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Private & Public Cloud Pros and Cons: Keeping Your Infrastructure to Yourself

By Jason Tee

TheServerSide.com

Keeping Your Infrastructure to Yourself – Private Cloud Pros and Cons

The public cloud is all well and good for sharing your Flickr photos, but do you want your business run there? Many companies prefer to set up a private cloud for their business. This approach isn’t for everyone; it’s got benefits and drawbacks. Here’s some basic information you can use in starting a conversation with potential cloud providers and figuring out what you really want and need.

All Those in Favor of the Private Cloud Say Aye!

According to one survey be IOUG in 2010, private cloud deployments outnumber public cloud deployments for business by a ratio of 2:1. The idea of having a cloud all to yourself has obviously captured the minds of business owners. Here are the main advantages many companies are trying to capture in choosing a private cloud:

It can be made highly secure based on your criteria for security – giving you greater physical control over your data (network isolation and secure connectivity are a big deal for military/DoD clients)

There’s no limit to how much you can customize your private cloud since it’s design is not dependent on what the average customer wants (that’s important for large and very complex organizations)

It can be used to manage compliance with strict regulatory guidelines for data privacy (e.g. HIPAA, Safe Harbor, etc.)

When is a Cloud Not a Cloud?

Some IT specialists claim that an actual private cloud isn’t a cloud in the true sense of the term. Instead, they argue that it is simply a fancy term for virtualized computing. If all the equipment/infrastructures such as servers and racks are located on site and set up behind the company’s own firewall, you’re really not bringing down the TCO that much. You’ll be limited in how burstable your computing power is as well.

Finally, your IT team will still be responsible for managing a host of administrative tasks. This may sound like a drawback, but it may actually be one of the reasons the private cloud is selling so well. Many businesses like to use people and processes they find familiar. It may be easier to convince those holding the purse strings to shell out for something that’s pretty much like what they are already using than to get them to try something completely new. Plus, they can keep using the existing equipment that they’ve already invested so much money to buy.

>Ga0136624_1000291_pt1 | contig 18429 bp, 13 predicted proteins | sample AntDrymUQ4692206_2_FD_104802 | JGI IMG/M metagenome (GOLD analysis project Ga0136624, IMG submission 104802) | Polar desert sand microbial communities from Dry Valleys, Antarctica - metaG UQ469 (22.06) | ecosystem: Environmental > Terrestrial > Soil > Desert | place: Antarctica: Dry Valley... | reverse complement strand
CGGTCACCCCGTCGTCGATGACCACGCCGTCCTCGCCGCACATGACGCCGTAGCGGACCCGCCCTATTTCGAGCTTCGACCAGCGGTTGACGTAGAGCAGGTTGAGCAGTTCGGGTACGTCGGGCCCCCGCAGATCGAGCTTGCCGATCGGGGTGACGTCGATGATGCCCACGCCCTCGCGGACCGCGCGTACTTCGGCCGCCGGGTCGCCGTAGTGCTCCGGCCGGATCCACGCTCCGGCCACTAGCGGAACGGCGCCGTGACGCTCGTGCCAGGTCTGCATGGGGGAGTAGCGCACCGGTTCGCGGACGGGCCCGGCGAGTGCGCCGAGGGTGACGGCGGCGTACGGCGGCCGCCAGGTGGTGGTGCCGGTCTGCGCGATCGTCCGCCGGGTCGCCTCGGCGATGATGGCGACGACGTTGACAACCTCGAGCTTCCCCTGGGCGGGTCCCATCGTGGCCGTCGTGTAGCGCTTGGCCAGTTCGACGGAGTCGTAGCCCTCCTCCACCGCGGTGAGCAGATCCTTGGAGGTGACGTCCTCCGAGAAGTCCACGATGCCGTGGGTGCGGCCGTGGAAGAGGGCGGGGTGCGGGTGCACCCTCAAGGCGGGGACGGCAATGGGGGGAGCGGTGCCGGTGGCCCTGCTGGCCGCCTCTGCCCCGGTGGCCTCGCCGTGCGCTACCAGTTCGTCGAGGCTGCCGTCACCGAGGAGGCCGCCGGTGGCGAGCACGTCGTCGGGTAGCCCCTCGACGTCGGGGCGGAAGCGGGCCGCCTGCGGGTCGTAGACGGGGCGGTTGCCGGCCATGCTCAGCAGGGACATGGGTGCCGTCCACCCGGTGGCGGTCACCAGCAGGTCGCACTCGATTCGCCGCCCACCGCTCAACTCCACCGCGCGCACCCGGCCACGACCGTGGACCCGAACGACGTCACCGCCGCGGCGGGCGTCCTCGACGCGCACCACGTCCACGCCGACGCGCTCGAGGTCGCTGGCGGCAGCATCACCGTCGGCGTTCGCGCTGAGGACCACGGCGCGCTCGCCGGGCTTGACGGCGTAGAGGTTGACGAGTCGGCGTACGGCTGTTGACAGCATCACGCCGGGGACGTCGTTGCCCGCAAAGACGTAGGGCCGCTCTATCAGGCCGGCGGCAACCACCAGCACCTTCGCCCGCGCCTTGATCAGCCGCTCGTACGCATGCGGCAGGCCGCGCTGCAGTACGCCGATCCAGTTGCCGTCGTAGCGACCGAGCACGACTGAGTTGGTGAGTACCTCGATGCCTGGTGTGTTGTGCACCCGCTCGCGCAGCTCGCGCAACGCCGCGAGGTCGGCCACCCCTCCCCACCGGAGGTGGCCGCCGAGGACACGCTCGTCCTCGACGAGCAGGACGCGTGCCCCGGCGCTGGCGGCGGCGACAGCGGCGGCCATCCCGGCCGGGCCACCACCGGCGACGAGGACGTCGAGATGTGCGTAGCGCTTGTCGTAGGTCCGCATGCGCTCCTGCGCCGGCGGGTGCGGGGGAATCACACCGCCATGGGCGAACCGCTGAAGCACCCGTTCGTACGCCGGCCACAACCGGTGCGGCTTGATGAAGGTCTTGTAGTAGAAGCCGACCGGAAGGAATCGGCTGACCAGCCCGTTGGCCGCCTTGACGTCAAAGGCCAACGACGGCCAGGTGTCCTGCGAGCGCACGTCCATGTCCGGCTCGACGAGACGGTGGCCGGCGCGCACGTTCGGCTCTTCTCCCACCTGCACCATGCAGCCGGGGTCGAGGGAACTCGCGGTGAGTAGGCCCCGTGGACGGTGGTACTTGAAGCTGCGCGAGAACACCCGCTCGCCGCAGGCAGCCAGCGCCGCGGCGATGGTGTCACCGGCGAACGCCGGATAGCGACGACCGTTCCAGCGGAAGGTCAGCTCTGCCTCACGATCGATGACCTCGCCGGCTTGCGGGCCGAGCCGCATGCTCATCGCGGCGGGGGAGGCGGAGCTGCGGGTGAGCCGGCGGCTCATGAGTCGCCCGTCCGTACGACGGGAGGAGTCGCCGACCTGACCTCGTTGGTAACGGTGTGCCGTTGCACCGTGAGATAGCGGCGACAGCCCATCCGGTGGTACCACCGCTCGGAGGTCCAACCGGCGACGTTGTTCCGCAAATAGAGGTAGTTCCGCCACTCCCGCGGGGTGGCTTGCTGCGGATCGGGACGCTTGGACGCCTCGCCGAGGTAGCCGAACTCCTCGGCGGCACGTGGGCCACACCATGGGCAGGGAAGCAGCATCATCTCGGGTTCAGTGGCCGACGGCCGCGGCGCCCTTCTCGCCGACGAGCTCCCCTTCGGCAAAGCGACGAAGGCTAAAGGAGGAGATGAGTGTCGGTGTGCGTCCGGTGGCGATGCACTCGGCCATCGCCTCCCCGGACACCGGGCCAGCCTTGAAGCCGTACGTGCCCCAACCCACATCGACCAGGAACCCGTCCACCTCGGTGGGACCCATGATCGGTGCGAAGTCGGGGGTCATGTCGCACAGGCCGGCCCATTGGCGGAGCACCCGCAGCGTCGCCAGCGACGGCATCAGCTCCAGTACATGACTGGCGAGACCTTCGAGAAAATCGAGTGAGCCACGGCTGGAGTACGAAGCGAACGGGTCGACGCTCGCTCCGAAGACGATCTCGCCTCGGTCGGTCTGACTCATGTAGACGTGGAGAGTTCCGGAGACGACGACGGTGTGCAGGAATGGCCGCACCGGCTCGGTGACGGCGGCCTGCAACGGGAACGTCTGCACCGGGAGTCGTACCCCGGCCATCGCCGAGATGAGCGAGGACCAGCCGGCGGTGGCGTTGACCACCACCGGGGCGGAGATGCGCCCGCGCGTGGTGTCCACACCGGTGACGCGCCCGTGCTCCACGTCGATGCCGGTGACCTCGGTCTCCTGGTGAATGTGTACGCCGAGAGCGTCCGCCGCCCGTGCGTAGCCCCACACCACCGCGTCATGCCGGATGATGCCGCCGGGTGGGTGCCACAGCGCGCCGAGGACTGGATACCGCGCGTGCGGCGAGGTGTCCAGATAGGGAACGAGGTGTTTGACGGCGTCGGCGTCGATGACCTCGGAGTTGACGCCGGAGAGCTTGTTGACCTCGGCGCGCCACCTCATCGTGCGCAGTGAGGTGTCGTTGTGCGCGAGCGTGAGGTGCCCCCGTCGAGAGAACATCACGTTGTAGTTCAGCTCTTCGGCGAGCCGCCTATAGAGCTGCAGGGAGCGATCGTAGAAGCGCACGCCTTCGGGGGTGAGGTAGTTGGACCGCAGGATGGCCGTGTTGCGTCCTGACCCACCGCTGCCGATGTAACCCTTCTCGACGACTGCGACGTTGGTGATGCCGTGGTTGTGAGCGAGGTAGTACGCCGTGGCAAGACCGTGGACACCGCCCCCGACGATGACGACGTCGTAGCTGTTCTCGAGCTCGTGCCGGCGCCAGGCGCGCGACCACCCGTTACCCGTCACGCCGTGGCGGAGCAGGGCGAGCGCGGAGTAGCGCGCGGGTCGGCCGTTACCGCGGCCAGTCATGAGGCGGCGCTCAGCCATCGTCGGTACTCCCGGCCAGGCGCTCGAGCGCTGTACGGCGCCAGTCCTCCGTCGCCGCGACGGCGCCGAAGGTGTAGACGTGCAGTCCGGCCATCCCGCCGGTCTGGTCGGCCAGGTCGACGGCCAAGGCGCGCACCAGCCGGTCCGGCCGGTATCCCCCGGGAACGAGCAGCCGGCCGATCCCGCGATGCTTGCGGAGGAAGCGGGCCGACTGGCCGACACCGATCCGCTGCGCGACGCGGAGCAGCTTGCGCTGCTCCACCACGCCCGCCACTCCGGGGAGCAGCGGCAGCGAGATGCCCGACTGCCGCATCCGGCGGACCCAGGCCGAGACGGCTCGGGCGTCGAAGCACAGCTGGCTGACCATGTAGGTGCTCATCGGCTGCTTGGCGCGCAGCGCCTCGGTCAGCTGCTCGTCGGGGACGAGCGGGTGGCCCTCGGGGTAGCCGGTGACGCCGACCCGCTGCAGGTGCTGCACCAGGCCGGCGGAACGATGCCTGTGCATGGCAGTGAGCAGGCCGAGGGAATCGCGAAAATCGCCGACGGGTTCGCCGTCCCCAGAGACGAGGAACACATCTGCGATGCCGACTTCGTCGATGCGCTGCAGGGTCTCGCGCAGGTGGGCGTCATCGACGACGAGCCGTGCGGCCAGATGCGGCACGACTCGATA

Proponents of public cloud offerings are quick to point out that internal risks from disloyal employees can make entrusting data to the private cloud more dangerous than having a neutral third party host your data. They also describe their public cloud services as very customizable – something that’s actually true since PaaS (Platform as a Service) is really coming into its own. Enterprise customers don’t have to use (or pay for) standard services they don’t want or need if they think they can build something better themselves in the public cloud.

Enter the Hybrid Cloud

For companies that still aren’t quite ready to expose themselves to the public cloud, many firms are now providing “semi-private” or hybrid cloud options. Amazon launched its virtual private cloud (VPC) in Europe last year. It lets you keep hosting all your data in your own data center and connects you to computing resources in the cloud. You can migrate apps like email and helpdesk tools to the cloud while keeping other items internal. Such an approach offers immediate provisioning and rapid scalability on an as needed basis. That’s just one example of hybrid IT. The permutations are endless. Some “private” clouds are even provisioned completely off-site but managed as a private, restricted, and dedicated service by a cloud computing firm with its own data centers. As large scale business customers become more familiar with what they really want, such options are likely to dominate the enterprise level cloud services arena, leaving the truly public cloud to small and mid-sized businesses.

30 Nov 2011

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